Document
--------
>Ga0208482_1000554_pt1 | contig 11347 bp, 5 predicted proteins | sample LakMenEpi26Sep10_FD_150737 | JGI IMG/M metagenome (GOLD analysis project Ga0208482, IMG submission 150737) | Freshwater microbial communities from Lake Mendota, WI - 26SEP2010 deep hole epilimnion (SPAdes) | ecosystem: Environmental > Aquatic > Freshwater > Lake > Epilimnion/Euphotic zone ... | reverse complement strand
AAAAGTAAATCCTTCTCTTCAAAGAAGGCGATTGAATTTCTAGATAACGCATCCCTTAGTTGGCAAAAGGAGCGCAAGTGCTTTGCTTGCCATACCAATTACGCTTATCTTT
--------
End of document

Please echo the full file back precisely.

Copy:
>Ga0208482_1000554_pt1 | contig 11347 bp, 5 predicted proteins | sample LakMenEpi26Sep10_FD_150737 | JGI IMG/M metagenome (GOLD analysis project Ga0208482, IMG submission 150737) | Freshwater microbial communities from Lake Mendota, WI - 26SEP2010 deep hole epilimnion (SPAdes) | ecosystem: Environmental > Aquatic > Freshwater > Lake > Epilimnion/Euphotic zone ... | reverse complement strand
AAAAGTAAATCCTTCTCTTCAAAGAAGGCGATTGAATTTCTAGATAACGCATCCCTTAGTTGGCAAAAGGAGCGCAAGTGCTTTGCTTGCCATACCAATTACGCTTATCTTT